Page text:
Julia Castellano’s Little Loaf Bakery & Schoolhouse brings artisanal bread and community to an evolving Wilmington
By Carin Hall » Photos by Abigail Whitehurst
If you’ve ever traveled to Europe, you may have noticed a difference in the quality and taste of food compared to the States, especially when it comes to carb-rich foods like bread, pastries and pastas. While we mostly have the overprocessing of mass-produced foods to blame for that, it’s also arguably a lack of appreciation of food staples as a central component of culture and community.
Fortunately for us, Julia Castellano recently opened Little Loaf Bakery & Schoolhouse, which aims to bring some of that Old World bread to our small but rapidly growing town.
As a former New Yorker with European roots, Castellano knows good bread. Not only did she grow up in the bagel capital of the country, but she also regularly traveled to Belgium and France with her family, where she frequented patisseries and boulangeries.
“I grew up eating incredible bread and pastries,” she says. “Once you’ve had good bread, you’re almost cursed because it’s hard to live without it.”
In addition to her European roots in France and Belgium, Castellano taught English as a second language after college on Réunion Island, a French department near Madagascar, and then in a small town in Argentina, where she started baking and selling cookies.
“Baking was my form of therapy. That’s kind of where it all started, because it was the only thing I genuinely looked forward to doing,” she says. “I loved it so much, I thought, why don’t I just do it forever?”
And just like that, she changed careers, moved in with her family in Wilmington and started working three different jobs: baking at a cupcake shop, serving at a restaurant and farming for an herb producer. When she had saved up enough money, she went to an intensive pastry program in Canada before bringing her finely honed skills and passion back home. This time, she entered the workforce as the head baker at a cupcakery and executive pastry chef at True Blue.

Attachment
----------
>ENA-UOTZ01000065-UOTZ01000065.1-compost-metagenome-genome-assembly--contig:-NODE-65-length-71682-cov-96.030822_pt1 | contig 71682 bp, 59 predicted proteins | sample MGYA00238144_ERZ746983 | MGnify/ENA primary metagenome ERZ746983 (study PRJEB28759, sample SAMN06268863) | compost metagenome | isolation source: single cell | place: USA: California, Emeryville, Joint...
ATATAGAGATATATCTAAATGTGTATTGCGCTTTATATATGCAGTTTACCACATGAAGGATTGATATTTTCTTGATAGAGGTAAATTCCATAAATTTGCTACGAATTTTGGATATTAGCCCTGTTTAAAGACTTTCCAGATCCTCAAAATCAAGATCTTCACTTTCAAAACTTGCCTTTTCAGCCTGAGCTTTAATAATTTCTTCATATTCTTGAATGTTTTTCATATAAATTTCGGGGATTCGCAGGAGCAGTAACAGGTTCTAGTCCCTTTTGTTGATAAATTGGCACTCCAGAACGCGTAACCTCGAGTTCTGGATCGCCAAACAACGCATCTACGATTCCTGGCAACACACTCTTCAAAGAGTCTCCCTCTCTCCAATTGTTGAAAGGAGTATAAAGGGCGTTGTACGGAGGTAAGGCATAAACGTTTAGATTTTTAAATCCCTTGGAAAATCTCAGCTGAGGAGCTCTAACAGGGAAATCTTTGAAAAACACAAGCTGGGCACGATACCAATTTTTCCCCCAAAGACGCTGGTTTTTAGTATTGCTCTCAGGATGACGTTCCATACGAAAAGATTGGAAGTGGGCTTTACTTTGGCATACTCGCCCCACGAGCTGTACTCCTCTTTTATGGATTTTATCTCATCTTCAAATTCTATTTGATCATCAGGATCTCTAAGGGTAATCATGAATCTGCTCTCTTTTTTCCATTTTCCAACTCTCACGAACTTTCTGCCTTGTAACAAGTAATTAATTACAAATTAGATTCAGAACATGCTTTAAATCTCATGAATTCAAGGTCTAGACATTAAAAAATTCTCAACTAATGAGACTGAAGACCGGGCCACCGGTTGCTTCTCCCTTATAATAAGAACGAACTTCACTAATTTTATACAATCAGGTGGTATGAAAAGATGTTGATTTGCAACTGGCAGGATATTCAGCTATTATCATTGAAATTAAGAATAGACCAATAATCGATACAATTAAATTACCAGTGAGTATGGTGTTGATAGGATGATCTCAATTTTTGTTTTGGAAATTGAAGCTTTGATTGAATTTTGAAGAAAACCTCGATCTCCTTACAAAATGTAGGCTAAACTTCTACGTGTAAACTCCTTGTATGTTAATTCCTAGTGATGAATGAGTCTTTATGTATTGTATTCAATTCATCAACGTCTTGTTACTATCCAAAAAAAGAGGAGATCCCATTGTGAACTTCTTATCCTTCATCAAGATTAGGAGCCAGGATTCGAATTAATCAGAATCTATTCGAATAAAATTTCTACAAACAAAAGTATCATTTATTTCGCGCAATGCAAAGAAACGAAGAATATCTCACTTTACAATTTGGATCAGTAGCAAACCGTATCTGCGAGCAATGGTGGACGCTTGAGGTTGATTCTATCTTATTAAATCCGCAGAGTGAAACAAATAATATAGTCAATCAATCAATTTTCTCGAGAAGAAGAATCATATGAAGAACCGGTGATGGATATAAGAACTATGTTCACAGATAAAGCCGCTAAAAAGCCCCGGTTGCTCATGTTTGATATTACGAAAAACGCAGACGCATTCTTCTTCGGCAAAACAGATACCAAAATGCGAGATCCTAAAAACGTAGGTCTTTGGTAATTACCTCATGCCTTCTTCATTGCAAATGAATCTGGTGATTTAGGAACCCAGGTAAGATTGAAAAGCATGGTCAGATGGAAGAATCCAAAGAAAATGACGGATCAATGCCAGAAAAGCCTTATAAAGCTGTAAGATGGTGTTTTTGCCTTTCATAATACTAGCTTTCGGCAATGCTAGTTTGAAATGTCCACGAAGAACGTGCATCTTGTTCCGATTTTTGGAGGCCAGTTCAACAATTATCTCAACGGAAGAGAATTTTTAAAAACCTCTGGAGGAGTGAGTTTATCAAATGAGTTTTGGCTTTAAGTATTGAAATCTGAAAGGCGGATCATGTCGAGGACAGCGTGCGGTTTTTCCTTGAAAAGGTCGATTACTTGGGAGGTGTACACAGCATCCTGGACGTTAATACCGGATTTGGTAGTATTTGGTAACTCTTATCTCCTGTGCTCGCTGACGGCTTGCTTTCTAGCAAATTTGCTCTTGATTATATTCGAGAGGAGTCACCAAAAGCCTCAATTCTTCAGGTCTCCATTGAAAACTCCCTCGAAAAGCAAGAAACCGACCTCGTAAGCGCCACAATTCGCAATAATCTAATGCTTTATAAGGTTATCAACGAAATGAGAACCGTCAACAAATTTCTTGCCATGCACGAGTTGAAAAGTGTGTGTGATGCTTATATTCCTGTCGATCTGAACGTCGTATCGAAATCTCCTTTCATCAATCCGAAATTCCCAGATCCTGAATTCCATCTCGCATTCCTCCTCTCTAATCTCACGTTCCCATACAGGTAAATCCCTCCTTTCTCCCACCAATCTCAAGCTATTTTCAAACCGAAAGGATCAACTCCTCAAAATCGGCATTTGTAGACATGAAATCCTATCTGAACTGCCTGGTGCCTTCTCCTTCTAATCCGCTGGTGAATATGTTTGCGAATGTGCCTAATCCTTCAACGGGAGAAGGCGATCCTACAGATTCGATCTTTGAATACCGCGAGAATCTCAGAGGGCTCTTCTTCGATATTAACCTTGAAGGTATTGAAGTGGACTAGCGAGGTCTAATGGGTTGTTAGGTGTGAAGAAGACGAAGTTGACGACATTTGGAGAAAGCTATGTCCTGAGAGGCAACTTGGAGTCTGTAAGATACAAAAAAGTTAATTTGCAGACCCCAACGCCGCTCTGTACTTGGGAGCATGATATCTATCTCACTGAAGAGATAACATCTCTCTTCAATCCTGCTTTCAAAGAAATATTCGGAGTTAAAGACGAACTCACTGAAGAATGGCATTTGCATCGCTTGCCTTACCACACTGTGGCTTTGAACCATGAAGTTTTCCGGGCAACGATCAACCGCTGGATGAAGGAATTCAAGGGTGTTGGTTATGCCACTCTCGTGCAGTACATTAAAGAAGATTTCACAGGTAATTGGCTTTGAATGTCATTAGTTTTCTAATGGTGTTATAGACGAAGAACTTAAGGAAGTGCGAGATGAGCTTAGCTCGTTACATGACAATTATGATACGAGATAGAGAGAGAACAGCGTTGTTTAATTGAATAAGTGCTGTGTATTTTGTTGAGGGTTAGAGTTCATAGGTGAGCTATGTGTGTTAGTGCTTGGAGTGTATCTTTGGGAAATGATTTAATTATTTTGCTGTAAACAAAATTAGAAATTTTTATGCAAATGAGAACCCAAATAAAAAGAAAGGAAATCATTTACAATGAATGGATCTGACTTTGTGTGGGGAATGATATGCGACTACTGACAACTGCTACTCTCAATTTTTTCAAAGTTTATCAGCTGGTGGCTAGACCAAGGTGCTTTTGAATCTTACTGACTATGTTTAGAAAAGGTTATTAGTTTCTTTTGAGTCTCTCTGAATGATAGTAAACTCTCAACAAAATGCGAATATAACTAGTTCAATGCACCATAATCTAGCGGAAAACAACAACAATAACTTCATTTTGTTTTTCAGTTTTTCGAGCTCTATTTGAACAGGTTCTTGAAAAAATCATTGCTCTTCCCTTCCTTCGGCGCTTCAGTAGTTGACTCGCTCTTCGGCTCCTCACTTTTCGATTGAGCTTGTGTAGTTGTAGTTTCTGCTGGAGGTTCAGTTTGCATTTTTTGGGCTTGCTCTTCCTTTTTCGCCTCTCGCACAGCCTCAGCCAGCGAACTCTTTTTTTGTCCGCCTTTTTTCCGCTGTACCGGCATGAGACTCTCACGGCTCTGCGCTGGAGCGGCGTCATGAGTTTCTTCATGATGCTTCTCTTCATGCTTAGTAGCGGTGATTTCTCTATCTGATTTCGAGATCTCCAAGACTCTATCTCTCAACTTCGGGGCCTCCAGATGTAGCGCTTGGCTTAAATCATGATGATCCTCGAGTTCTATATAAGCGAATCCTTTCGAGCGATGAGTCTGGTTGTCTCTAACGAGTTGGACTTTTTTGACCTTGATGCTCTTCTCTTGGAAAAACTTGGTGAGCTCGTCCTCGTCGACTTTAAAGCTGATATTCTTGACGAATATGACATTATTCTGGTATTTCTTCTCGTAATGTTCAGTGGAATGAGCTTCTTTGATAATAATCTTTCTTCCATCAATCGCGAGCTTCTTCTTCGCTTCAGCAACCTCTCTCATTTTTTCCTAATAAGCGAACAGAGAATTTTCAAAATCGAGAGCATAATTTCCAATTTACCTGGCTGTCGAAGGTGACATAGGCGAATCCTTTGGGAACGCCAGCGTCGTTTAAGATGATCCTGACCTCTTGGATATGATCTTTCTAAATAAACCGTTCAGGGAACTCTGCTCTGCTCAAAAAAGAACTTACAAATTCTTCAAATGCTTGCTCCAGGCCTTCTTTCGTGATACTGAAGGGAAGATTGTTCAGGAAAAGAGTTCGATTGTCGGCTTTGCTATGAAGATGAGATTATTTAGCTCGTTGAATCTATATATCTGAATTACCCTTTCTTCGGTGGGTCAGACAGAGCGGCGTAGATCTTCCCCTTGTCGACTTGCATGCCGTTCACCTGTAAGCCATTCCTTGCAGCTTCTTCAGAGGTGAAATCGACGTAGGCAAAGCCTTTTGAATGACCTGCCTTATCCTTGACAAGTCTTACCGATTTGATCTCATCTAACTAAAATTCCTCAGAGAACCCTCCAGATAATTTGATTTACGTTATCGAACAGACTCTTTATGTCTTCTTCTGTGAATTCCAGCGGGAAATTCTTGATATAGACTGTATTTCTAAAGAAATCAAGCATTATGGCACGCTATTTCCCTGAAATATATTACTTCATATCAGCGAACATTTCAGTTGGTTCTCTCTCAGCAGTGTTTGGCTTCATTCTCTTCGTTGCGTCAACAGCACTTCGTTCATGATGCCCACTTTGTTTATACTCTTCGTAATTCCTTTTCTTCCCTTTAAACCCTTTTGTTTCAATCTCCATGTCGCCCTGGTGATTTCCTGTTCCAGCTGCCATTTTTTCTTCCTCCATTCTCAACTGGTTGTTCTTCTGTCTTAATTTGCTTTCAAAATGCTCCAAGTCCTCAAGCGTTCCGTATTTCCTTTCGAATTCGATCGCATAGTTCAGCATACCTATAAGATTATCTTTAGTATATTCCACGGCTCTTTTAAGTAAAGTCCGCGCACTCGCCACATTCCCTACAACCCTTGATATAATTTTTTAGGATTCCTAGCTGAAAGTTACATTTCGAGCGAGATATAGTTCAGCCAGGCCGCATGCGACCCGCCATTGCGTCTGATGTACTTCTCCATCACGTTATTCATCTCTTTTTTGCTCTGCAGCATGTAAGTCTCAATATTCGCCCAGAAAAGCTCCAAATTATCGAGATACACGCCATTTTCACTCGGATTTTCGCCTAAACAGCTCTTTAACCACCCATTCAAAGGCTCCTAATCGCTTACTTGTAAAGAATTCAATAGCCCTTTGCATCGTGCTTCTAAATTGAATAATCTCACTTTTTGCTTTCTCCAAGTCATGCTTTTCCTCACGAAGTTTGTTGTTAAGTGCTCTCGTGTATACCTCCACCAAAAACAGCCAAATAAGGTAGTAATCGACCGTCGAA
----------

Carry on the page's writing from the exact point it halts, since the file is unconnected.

Then COVID-19 hit. With more down time on her hands, she started making bread and sharing it with her friends. She was making so much, in fact, that many started insisting to pay for it. Quickly, more people were interested in buying her homemade sourdough, focaccia and baguettes. With requests that kept her booked out for weeks at a time, a business was born.
After a couple years of hard work, she found the perfect space to open her own shop on Wrightsville Ave. All her influences from around the world, experimentation, formal training and preparation finally came to fruition on opening day in November 2022—and the line was out the door.
Wilmington craved this: not just quality breads and treats, but all that the shop represents. Castellano doesn’t gatekeep her recipes or techniques; she believes in sharing knowledge and bringing people together, especially after the pandemic left many longing for connection and an ability to know how to be more self-sufficient at home. She regularly hosts bread-making workshops and welcomes other artisans to use the space to teach.
“It’s been so cool to see how the community has responded,” she says. “People are more interested in homesteading now than ever. Trades and arts are so important, and I want to be able to facilitate and provide a space for that, where people can come together to learn.”
In addition to the workshops, Castellano still frequents popups at monthly events and has added a professional cake decorating artist to her team. She uses holidays as an opportunity to get creative, offering pumpkin-shaped loaves in the Fall and bread bouquets with heart-shaped add-ons for Valentine’s Day. But you can never go wrong with the staples: The Country Sourdough, Sourdough Focaccia, Honey Biscuits and, of course, “The Julia” baguette. A nod to traditional French boulangeries, Little Loaf’s signature baguette is named after the shop’s head baker herself.
“That one’s important to me, because I mill the wheat myself, which changes according to the season,” she explains. And, as you can guess, it goes quickly.
Overall, Castellano attributes her ability to produce quality batches to carefully sourced ingredients, her recipes and techniques and, most importantly, care. She dedicates a lot of time to fermentation and preparation and works with trusted brands who truly care about wheat
“I push the limits of what normal, store-bought ‘fast’ bread is,” she says. “It’s a carefully thought-out process and every loaf we make is essentially made by hand.”
While the store is only open Thursday through Saturday, Julia is usually in the shop every day preparing those batches for the end of the week.
“That’s how they do it in Europe,” she says. “And the reason why it works there is that it’s so ingrained in the culture.” And now it can be in Wilmington, too.